/Have You Seen the Interest Rate for Credit Cards? Oh, Boy!

Have You Seen the Interest Rate for Credit Cards? Oh, Boy!


By Deborah Jeanne Sergeant

I magine you want a new laptop for classes ($1,200), a new jacket ($275), a few books ($275), and items for your dorm room ($450). 

You take out a personal loan for $2,200 at 26.99% interest. 

It does not seem like a lot of money but paying it off over two years will cost you $671 just in interest. 

This is how credit debt works. Credit debt is like a personal loan with a terrible interest rate. 

Unlike a mortgage or an actual personal loan, credit debt uses compounding interest, not simple interest. Credit card users pay interest on interest on interest, plus the principal (the amount borrowed) until they pay it off. 

Compounding interest is why credit card debt is so difficult to pay off. Many credit card holders look at the minimum balance ($119.63 per month in the scenario above) without considering how long it takes to pay it off. 

Borrowers also think little of how much interest they pay. Since $119.63 a month is affordable, they continue to use the card and do not realize how much extra they pay for the convenience of getting items now. As a “reward” for paying them so much interest, many credit card companies increase the amount of available credit so card holders can rack up more debt.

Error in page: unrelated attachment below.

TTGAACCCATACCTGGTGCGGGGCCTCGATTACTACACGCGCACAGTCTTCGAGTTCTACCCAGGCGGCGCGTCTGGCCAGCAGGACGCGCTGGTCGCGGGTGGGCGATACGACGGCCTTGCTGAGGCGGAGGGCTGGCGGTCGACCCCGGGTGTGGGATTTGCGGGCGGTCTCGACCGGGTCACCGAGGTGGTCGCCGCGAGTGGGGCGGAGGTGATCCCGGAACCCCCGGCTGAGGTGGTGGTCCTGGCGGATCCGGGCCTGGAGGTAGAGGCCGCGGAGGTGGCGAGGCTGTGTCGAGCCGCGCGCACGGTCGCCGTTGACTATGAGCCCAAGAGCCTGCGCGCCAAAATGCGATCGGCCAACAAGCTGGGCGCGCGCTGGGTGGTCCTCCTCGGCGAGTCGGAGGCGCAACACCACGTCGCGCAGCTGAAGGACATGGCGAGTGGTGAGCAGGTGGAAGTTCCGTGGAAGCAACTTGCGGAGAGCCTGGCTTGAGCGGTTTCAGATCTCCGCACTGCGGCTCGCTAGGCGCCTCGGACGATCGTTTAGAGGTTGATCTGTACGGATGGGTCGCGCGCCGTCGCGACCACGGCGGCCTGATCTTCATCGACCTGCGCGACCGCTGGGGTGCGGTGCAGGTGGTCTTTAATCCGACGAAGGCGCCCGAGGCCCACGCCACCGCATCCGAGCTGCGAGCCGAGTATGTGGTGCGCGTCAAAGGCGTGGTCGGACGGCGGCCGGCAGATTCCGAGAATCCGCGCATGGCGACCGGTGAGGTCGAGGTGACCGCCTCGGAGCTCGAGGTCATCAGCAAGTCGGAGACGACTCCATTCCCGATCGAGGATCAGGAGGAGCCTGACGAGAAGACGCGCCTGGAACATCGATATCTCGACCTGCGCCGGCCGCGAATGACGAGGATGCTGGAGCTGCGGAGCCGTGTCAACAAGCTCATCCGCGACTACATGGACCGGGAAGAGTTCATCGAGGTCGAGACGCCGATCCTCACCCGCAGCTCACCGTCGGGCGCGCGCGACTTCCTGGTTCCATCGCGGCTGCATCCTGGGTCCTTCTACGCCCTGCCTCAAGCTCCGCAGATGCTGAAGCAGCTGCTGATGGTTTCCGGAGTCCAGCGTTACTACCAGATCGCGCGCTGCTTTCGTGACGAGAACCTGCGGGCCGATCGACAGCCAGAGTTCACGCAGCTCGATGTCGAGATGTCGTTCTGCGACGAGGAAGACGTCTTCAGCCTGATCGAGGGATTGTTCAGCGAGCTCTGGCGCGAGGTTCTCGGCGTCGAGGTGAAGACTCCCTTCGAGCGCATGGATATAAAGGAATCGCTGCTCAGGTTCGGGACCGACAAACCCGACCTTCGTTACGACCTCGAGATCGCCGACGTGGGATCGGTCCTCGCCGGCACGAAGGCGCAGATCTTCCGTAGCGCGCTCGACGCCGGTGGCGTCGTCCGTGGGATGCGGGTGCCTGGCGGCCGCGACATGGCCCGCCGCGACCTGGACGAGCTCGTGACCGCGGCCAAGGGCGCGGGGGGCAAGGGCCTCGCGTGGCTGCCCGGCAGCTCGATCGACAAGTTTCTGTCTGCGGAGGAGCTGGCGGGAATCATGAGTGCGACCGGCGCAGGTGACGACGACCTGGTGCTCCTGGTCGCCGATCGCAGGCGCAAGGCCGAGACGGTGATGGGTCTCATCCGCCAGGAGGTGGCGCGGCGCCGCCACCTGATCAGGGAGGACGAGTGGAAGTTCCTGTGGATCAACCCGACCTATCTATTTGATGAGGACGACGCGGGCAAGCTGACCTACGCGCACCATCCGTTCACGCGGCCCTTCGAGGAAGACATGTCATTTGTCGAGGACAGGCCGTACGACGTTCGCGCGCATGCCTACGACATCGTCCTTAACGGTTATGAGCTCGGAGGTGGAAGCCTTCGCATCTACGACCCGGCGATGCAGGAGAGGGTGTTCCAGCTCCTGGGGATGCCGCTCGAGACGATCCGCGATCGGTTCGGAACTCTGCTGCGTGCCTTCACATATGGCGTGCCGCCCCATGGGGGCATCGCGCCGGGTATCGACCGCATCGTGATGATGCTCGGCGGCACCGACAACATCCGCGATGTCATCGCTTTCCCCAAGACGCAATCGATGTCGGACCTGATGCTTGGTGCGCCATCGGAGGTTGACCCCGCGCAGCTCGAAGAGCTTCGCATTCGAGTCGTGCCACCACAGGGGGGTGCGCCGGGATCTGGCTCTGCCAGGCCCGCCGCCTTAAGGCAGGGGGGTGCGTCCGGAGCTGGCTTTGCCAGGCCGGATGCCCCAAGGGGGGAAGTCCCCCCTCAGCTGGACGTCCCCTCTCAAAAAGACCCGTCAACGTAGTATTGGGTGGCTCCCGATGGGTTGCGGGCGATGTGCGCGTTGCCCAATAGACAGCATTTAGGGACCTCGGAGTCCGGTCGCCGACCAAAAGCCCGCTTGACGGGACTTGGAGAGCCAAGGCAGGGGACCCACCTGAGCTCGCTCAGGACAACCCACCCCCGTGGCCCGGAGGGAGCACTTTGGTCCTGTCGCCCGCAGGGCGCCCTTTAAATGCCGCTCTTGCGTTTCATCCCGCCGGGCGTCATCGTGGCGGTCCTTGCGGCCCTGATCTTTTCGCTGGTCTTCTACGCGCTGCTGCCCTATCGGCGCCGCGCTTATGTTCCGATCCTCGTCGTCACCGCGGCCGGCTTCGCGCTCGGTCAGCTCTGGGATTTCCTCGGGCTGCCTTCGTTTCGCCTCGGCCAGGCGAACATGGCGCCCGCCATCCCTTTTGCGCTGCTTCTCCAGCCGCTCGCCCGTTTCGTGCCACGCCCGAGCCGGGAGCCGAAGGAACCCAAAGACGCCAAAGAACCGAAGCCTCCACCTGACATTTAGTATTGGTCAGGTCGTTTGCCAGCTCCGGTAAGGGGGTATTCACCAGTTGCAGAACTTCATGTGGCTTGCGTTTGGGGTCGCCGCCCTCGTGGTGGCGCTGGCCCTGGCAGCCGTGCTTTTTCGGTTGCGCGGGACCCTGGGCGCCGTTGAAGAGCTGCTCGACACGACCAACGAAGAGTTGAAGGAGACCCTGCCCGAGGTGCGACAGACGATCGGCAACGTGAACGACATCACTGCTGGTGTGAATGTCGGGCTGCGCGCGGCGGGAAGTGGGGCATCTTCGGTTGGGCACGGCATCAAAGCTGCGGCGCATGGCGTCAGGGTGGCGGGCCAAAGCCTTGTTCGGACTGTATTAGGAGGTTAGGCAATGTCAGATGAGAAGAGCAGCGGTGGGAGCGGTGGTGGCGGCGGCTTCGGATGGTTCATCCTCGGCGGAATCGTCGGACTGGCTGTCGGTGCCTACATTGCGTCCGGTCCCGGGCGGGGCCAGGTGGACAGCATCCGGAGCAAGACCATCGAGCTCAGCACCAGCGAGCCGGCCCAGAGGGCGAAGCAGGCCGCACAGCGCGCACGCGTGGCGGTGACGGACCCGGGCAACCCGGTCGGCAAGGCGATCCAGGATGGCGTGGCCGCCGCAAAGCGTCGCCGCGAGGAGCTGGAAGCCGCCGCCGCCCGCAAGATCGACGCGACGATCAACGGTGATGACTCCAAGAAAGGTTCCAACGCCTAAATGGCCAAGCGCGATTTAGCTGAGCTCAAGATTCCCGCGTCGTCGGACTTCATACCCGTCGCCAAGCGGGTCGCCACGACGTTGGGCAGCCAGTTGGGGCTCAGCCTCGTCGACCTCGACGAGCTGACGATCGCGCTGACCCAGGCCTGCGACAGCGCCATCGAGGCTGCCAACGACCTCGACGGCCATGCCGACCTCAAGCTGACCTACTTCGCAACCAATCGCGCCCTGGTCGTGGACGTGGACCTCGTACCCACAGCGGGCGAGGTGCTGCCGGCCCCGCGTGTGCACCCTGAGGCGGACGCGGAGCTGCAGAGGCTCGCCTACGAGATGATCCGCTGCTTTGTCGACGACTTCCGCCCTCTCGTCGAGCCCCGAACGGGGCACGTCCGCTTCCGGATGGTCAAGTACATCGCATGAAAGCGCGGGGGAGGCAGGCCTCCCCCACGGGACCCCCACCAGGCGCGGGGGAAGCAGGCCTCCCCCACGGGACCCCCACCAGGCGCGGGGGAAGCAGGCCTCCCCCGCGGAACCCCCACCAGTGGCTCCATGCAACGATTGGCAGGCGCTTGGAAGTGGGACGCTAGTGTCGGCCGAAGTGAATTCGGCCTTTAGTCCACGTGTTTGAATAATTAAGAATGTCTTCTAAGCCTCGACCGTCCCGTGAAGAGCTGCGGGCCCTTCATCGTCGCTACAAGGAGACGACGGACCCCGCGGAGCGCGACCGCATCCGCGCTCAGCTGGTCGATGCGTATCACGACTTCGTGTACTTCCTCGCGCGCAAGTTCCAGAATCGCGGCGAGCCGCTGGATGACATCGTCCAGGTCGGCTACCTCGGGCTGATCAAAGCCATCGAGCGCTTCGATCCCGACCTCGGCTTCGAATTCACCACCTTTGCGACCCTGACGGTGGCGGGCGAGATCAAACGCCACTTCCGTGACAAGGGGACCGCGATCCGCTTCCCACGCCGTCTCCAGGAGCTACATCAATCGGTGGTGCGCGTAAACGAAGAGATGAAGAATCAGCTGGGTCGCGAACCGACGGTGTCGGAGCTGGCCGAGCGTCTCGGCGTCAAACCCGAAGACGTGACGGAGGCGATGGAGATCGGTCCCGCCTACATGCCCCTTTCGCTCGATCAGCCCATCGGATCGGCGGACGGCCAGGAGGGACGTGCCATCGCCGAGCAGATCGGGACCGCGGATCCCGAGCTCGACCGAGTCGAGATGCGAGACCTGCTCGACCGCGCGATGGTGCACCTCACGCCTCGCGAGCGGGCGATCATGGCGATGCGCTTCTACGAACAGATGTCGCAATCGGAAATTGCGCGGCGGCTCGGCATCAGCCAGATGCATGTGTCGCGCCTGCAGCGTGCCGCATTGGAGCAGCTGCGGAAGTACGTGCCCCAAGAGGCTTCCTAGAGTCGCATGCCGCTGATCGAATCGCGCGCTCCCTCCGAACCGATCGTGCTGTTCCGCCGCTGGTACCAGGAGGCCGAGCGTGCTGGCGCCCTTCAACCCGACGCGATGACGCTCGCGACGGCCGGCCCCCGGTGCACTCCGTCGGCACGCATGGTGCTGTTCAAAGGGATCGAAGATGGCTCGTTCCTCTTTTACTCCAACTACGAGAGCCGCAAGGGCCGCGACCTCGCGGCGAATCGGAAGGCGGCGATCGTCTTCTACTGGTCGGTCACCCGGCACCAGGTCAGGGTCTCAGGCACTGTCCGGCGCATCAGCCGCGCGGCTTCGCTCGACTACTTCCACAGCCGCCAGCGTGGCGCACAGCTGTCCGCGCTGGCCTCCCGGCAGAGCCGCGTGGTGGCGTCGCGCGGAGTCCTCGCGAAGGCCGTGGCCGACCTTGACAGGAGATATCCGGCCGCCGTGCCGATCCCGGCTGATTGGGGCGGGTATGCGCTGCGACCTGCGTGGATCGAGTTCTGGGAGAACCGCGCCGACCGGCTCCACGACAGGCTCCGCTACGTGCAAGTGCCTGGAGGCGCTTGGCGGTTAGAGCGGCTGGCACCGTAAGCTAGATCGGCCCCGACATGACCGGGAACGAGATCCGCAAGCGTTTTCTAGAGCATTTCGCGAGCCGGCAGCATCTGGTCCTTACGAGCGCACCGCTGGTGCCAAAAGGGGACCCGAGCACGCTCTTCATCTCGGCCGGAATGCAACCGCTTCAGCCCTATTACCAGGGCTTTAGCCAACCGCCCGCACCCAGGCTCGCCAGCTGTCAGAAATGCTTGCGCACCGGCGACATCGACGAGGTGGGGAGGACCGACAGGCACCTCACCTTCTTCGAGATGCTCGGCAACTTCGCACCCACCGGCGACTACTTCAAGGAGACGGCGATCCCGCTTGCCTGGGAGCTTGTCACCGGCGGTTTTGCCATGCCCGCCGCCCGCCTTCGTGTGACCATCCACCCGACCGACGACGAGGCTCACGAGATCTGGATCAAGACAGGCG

Instead of accumulating credit card debt, follow these steps:

• Pay with your debit card or cash.

• Only use a credit card if you have the discipline and dollars to pay off the entire balance when the payment is due. (For credit cards that offer cash back or points towards gift cards, credit cards can benefit you.)

• If you cannot afford something new, buy it used, borrow it, or rent it. 

• Look for less expensive versions of what you want. 

• Budget your money so you can prioritize your spending. For example, you can wear last year’s jacket instead of buying new (a want) so you can better afford to replace your broken laptop for class (a need). 

• Work more hours at your part-time job so you can pay for what you need and want. 

• Develop side gigs for extra money, such as tutoring other students, ride sharing apps or delivery services. 

• Sell things you no longer need.

• Avoid feeling you must spend money to impress other people. Be yourself—including your financial situation—and remember that true friends will care about you, not how much you can spend.

Deborah Jeanne Sergeant is the author of “Kick Your Credit Card to the Curb: How to Get out of Credit Card Debt for Good,” available at Amazon.com. The book shares tips on earning more, spending less and getting out of credit card debt for life.

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